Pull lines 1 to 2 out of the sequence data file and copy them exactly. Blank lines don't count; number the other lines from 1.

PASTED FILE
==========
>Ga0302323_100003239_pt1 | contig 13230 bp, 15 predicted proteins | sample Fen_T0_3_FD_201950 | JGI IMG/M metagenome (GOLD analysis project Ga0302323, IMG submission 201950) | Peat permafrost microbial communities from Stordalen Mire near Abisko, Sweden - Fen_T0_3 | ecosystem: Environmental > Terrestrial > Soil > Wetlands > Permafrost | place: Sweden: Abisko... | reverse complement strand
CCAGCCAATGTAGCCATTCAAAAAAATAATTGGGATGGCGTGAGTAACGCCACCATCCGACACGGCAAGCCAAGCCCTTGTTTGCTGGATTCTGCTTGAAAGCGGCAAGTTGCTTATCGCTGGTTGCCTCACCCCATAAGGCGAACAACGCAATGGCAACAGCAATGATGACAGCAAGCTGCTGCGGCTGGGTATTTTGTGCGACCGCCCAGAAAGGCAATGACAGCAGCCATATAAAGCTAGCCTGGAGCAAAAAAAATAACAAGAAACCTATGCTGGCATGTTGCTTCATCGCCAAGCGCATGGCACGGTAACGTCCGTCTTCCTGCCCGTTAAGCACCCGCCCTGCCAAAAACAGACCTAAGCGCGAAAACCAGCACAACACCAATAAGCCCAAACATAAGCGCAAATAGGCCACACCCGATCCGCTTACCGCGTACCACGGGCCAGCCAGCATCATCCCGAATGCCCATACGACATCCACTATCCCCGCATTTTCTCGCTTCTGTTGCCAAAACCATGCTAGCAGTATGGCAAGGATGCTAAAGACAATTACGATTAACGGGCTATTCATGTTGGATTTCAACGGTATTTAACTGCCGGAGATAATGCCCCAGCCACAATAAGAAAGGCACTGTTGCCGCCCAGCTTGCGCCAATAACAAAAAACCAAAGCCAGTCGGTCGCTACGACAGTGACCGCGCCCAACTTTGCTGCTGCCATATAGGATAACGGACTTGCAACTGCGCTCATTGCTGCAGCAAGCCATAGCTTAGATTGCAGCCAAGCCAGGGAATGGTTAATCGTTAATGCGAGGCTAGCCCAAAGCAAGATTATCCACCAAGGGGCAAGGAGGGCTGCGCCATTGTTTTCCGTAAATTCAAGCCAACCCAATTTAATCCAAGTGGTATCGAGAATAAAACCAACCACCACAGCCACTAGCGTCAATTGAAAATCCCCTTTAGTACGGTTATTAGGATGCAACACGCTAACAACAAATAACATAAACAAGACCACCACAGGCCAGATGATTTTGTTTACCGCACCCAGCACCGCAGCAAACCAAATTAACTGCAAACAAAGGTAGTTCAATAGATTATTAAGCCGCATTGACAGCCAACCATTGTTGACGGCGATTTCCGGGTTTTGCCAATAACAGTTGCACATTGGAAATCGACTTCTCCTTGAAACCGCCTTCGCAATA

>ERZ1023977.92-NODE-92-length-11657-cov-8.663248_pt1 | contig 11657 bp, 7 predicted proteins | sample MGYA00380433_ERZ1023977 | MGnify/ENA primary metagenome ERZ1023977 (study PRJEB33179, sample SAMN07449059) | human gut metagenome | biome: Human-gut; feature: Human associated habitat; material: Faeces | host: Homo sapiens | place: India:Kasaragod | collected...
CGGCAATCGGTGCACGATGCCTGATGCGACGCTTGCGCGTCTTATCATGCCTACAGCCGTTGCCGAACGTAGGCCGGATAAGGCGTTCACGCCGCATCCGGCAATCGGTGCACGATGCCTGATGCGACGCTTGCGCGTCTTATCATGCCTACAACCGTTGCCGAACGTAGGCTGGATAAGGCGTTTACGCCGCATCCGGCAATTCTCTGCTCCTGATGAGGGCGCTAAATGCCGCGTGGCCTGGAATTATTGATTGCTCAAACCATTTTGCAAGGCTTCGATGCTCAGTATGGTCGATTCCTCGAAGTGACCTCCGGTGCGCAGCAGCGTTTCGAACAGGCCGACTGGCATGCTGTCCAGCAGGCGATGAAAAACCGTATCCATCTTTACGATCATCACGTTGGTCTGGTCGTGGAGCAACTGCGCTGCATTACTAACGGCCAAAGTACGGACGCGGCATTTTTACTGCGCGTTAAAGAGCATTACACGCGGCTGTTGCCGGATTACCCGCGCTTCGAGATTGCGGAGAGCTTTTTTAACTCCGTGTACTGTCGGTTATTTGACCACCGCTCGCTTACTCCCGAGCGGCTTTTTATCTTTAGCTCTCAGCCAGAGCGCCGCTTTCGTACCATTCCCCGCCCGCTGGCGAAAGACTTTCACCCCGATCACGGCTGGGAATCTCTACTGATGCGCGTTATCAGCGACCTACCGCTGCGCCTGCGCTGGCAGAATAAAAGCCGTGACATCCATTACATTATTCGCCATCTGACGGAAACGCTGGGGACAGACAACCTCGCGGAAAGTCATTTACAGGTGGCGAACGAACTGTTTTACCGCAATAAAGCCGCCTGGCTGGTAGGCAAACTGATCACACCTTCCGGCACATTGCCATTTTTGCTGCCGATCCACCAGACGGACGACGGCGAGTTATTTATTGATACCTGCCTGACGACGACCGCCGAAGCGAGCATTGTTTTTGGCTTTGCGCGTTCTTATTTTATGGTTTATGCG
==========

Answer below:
>Ga0302323_100003239_pt1 | contig 13230 bp, 15 predicted proteins | sample Fen_T0_3_FD_201950 | JGI IMG/M metagenome (GOLD analysis project Ga0302323, IMG submission 201950) | Peat permafrost microbial communities from Stordalen Mire near Abisko, Sweden - Fen_T0_3 | ecosystem: Environmental > Terrestrial > Soil > Wetlands > Permafrost | place: Sweden: Abisko... | reverse complement strand
CCAGCCAATGTAGCCATTCAAAAAAATAATTGGGATGGCGTGAGTAACGCCACCATCCGACACGGCAAGCCAAGCCCTTGTTTGCTGGATTCTGCTTGAAAGCGGCAAGTTGCTTATCGCTGGTTGCCTCACCCCATAAGGCGAACAACGCAATGGCAACAGCAATGATGACAGCAAGCTGCTGCGGCTGGGTATTTTGTGCGACCGCCCAGAAAGGCAATGACAGCAGCCATATAAAGCTAGCCTGGAGCAAAAAAAATAACAAGAAACCTATGCTGGCATGTTGCTTCATCGCCAAGCGCATGGCACGGTAACGTCCGTCTTCCTGCCCGTTAAGCACCCGCCCTGCCAAAAACAGACCTAAGCGCGAAAACCAGCACAACACCAATAAGCCCAAACATAAGCGCAAATAGGCCACACCCGATCCGCTTACCGCGTACCACGGGCCAGCCAGCATCATCCCGAATGCCCATACGACATCCACTATCCCCGCATTTTCTCGCTTCTGTTGCCAAAACCATGCTAGCAGTATGGCAAGGATGCTAAAGACAATTACGATTAACGGGCTATTCATGTTGGATTTCAACGGTATTTAACTGCCGGAGATAATGCCCCAGCCACAATAAGAAAGGCACTGTTGCCGCCCAGCTTGCGCCAATAACAAAAAACCAAAGCCAGTCGGTCGCTACGACAGTGACCGCGCCCAACTTTGCTGCTGCCATATAGGATAACGGACTTGCAACTGCGCTCATTGCTGCAGCAAGCCATAGCTTAGATTGCAGCCAAGCCAGGGAATGGTTAATCGTTAATGCGAGGCTAGCCCAAAGCAAGATTATCCACCAAGGGGCAAGGAGGGCTGCGCCATTGTTTTCCGTAAATTCAAGCCAACCCAATTTAATCCAAGTGGTATCGAGAATAAAACCAACCACCACAGCCACTAGCGTCAATTGAAAATCCCCTTTAGTACGGTTATTAGGATGCAACACGCTAACAACAAATAACATAAACAAGACCACCACAGGCCAGATGATTTTGTTTACCGCACCCAGCACCGCAGCAAACCAAATTAACTGCAAACAAAGGTAGTTCAATAGATTATTAAGCCGCATTGACAGCCAACCATTGTTGACGGCGATTTCCGGGTTTTGCCAATAACAGTTGCACATTGGAAATCGACTTCTCCTTGAAACCGCCTTCGCAATA